In my early 20’s, after many summers spent in Orthodox summer camps, I was hired by the Conservative Movement’s Ramah Camp to be its Sports Director in one of their camps. There I met a young woman (for the sake of her privacy, I’ll here call her Toni), who I started “dating” in camp. She was nothing like most girls/women I had ever met – very serious about religion and other social issues. We had many discussions, among other matters about “feminism” – something completely alien to someone like me, a product of Jewish Orthodox education through high school. After a month, she told me her not so secret “secret”: she was a lesbian. Didn’t I say “nothing like most girls/women I had ever met”?
No, that’s not a misprint in the title. It does say “MEeting” (I’ll end this essay with another “misprint” – something to look forward to…)
Almost everyone – except perhaps for children of diplomats and military officers moving from country to country every few years – spend all their youth growing up in much the same social milieu, even if they move once or twice to a different city. That provides comfort, for we quickly learn who’s who, how to behave, what is expected of us, and most of all: what’s “normal”. The downside, of course, is that such a milieu is a social bubble; we basically have no idea how other social groups and certainly different cultural enclaves live their lives and what they consider to be important or “acceptable”.
Frankly, this is especially true and problematic for citizens of large countries and/or countries that are mostly separated territorially from the rest of the world. Those two elements characterize Americans more than any other significant nation on the planet. If you’ve never seen it, look up Sternberg’s famous New Yorker cartoon cover; it even has its own Wikipedia page! https://en.wikipedia.org/wiki/View_of_the_World_from_9th_Avenue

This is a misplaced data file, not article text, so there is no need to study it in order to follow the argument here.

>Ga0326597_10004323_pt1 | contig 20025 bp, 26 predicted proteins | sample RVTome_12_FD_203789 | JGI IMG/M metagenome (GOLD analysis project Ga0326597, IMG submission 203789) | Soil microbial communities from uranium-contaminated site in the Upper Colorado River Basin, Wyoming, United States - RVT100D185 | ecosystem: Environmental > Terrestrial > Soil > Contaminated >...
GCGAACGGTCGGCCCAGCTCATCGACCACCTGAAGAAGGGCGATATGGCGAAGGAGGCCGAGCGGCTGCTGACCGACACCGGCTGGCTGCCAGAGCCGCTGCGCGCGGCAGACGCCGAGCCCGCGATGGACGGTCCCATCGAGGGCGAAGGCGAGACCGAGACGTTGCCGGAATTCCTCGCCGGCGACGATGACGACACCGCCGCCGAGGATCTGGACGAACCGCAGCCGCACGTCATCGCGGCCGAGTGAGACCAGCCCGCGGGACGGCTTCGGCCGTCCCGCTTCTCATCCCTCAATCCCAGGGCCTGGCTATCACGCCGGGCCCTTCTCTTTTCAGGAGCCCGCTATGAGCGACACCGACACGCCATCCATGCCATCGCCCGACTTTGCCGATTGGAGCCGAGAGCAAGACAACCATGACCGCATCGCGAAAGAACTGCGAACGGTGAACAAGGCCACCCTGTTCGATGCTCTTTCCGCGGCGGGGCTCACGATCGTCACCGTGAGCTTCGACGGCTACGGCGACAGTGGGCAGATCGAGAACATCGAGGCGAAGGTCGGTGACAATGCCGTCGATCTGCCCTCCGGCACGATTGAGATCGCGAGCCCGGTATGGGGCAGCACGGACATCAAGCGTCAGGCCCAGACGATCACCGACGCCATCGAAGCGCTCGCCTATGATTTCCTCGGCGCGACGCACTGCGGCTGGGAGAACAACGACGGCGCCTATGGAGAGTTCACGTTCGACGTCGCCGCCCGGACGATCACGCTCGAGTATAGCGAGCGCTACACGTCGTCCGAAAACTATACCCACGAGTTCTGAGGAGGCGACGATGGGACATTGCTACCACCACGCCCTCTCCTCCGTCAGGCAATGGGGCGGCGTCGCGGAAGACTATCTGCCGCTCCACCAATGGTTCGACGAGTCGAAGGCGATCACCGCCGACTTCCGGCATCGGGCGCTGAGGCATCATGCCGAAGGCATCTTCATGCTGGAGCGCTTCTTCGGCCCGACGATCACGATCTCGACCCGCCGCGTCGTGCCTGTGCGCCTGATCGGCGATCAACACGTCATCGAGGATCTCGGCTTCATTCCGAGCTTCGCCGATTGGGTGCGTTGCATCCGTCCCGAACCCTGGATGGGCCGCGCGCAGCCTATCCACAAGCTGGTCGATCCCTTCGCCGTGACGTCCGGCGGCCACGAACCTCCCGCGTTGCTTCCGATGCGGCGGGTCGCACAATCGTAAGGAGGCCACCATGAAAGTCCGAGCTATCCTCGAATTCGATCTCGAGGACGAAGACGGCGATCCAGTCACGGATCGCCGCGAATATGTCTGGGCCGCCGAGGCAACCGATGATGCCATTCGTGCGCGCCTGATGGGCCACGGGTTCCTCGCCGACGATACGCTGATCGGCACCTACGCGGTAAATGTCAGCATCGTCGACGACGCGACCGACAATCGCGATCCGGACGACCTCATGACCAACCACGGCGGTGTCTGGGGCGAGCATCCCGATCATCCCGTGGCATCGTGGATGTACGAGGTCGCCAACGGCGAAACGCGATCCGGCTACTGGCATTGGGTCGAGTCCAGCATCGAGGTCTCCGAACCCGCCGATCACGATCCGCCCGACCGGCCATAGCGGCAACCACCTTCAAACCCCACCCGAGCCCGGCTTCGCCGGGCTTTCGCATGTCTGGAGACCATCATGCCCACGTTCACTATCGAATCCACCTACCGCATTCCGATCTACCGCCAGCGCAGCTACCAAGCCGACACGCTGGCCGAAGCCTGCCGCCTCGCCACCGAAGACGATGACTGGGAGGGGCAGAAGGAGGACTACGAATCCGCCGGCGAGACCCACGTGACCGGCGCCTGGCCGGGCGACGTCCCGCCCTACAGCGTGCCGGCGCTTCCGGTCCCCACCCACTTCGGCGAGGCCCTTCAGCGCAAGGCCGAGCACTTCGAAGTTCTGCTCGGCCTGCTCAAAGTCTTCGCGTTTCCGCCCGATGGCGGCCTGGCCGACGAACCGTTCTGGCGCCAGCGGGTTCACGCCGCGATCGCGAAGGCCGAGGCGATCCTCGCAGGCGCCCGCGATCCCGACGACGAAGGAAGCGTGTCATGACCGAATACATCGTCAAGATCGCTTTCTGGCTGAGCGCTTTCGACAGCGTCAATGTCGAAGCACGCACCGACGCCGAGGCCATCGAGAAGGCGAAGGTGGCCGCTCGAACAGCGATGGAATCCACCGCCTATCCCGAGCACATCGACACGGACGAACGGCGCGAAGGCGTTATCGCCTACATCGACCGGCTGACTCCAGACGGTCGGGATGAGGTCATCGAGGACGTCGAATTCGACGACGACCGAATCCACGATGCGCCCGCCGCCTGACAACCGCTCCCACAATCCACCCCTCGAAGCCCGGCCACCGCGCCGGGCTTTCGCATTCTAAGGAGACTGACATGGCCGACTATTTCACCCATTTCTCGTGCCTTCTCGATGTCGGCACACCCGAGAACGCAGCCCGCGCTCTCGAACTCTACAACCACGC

It is also true for very cohesive social groups (religious, ethnic etc) – Orthodox Jews among them. This is not necessarily negative; that cultural self-ghettoization has enabled the Jewish People to survive longer than any other national culture on the face of the Earth (Chinese culture as we understand it today goes back “only” 2500 years to Confucius). But it does leave the average individual within that cultural enclave pretty clueless about other ways of life. Like I was.
It might seem that there isn’t much of a cultural gap between modern Orthodoxy and Conservative Judaism. (As an aside: as a matter of fact, theologically [not sociologically] there isn’t that great a difference; one could somewhat simplistically but still truthfully argue that modern Orthodoxy is today’s Beit Shammai and the Conservative approach to halakha [Jewish law] is Beit Hillel. The former school [from 2000 years ago] was very strict in its interpretation of the law, whereas the latter were far more lenient and flexible. Interestingly – something that many Orthodox today have forgotten – the final decision on what was to be done was almost always according to Beit Hillel!) But the milieu from which Orthodox Jews emerge is quite constricted, as opposed to Conservative Jews who tend to live in less homogeneously Jewish enclaves.
So when I met Toni, it was a religio-cultural “oil and water” interaction (I guess, sometimes opposites do attract). My first shock: she wore a kippah (skullcap) all the time – something that back in the 1970s was unheard of (at least for me). The second shock: she put on tefillin (phylacteries) every morning! Ensuing discussions about what this was all about were not exactly shocking to me, but were certainly eye-opening. In a word – which I had read about, and only understood in very general terms – “feminism”.